Drug incidents such as thalidomide in the 1960s led to the revision of national drug legislation, and the strengthening of drug regulation in developed countries and some developing countries. These countries began to make stringent demands for substantial evidence of safety and efficacy. They also started to impose controls on advertising and promotion and on labelling, and required firms to adhere to good manufacturing practice (GMP). Thus in the United States, the 1962 Kefurver-Harries amendments of the Food, Drug and Cosmetic Act required firms to provide evidence of efficacy for new drugs based on adequate and controlled trials. For new drugs, results of animal tests and research protocols for human tests now had to be provided before any test on human subjects could be initiated.8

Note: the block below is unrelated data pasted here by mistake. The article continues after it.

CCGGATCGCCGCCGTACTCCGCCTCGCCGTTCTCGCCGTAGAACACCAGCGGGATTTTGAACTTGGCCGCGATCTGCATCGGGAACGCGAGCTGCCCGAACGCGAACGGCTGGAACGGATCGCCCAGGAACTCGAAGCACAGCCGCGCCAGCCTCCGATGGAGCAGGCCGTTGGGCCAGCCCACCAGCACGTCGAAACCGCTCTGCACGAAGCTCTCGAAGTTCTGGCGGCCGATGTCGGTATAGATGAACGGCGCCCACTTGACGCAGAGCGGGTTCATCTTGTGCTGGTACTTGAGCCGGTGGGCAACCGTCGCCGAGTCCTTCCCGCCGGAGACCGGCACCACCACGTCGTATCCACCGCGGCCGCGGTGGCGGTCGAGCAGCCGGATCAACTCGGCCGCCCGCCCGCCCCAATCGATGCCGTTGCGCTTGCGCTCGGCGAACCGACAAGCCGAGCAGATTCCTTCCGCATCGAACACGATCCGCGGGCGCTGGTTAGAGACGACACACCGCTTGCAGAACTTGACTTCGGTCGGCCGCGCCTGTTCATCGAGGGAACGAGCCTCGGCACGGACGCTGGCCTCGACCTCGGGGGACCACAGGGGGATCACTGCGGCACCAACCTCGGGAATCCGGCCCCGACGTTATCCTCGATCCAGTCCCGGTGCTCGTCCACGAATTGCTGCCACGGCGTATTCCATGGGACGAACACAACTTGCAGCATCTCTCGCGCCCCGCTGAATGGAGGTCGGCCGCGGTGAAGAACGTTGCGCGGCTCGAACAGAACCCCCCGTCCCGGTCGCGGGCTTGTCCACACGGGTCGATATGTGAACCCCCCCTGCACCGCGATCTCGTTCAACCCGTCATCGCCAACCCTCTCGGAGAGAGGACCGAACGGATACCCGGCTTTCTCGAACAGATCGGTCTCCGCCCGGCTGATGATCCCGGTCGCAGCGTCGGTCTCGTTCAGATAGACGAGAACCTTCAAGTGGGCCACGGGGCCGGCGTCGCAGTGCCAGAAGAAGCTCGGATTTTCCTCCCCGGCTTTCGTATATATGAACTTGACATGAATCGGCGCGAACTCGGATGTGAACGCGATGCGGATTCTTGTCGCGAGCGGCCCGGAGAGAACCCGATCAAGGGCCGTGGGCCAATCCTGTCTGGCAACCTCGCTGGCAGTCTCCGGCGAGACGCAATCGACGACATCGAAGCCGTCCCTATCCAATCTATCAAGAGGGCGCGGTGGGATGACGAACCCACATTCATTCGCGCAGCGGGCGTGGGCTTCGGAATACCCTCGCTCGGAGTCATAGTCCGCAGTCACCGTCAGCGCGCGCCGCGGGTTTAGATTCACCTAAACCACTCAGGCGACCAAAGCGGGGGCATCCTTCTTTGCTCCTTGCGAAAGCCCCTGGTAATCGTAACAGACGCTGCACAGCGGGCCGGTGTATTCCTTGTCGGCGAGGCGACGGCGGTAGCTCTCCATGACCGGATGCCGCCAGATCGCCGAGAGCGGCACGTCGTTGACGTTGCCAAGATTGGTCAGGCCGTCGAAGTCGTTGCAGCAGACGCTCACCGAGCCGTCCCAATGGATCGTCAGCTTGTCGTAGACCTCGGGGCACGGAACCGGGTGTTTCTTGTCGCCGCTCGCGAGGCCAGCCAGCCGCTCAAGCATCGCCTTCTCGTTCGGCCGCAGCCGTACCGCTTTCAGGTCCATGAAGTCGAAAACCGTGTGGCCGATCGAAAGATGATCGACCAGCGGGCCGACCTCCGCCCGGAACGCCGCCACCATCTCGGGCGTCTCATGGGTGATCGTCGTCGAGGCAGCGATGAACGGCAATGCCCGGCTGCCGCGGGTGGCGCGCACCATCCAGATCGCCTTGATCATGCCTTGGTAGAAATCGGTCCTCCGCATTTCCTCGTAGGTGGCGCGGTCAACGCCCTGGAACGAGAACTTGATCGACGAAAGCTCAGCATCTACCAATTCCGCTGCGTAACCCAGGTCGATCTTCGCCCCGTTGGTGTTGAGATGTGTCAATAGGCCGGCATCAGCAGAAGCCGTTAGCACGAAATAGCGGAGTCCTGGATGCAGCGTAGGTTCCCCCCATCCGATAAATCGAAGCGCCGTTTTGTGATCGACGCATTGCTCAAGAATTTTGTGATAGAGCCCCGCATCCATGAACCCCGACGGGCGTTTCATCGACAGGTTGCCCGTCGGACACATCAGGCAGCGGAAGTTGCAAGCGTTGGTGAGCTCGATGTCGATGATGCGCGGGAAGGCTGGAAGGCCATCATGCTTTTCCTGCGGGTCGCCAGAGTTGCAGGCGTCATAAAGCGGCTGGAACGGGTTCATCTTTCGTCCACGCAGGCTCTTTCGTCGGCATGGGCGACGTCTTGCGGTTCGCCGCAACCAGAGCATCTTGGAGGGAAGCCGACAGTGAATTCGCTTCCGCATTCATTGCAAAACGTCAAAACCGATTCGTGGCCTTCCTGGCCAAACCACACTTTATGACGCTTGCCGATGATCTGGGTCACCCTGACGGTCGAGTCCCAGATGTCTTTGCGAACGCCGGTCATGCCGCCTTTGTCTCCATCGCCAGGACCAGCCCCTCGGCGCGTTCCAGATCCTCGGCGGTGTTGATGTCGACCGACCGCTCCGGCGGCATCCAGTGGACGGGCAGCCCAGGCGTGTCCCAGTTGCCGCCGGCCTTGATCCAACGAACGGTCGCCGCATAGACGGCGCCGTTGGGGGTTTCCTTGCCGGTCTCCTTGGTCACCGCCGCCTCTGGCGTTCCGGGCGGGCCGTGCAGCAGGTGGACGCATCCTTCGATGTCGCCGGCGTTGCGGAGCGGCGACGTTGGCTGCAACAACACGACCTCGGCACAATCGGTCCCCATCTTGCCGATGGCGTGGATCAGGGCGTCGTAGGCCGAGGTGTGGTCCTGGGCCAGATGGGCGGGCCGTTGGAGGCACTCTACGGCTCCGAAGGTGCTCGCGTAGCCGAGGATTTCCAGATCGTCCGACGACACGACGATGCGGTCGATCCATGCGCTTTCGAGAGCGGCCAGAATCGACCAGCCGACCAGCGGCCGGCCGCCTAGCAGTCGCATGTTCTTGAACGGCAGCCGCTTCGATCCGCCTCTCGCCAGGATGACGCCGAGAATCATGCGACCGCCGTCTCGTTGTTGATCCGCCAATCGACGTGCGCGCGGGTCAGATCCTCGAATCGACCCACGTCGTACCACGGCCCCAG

Similarly, in the United Kingdom, the Medicines Act came into force in 1971 and required the Licensing Authority to take account of the safety, efficacy and quality of medicinal products when granting licences. The Act also gave the Authority legislative power to monitor for adverse reactions, control promotion and advertising, and inspect pharmaceutical manufacturing facilities.2,9
Attempts were also made in many other countries to regulate drug production and sales by introducing new laws and regulatory mechanisms.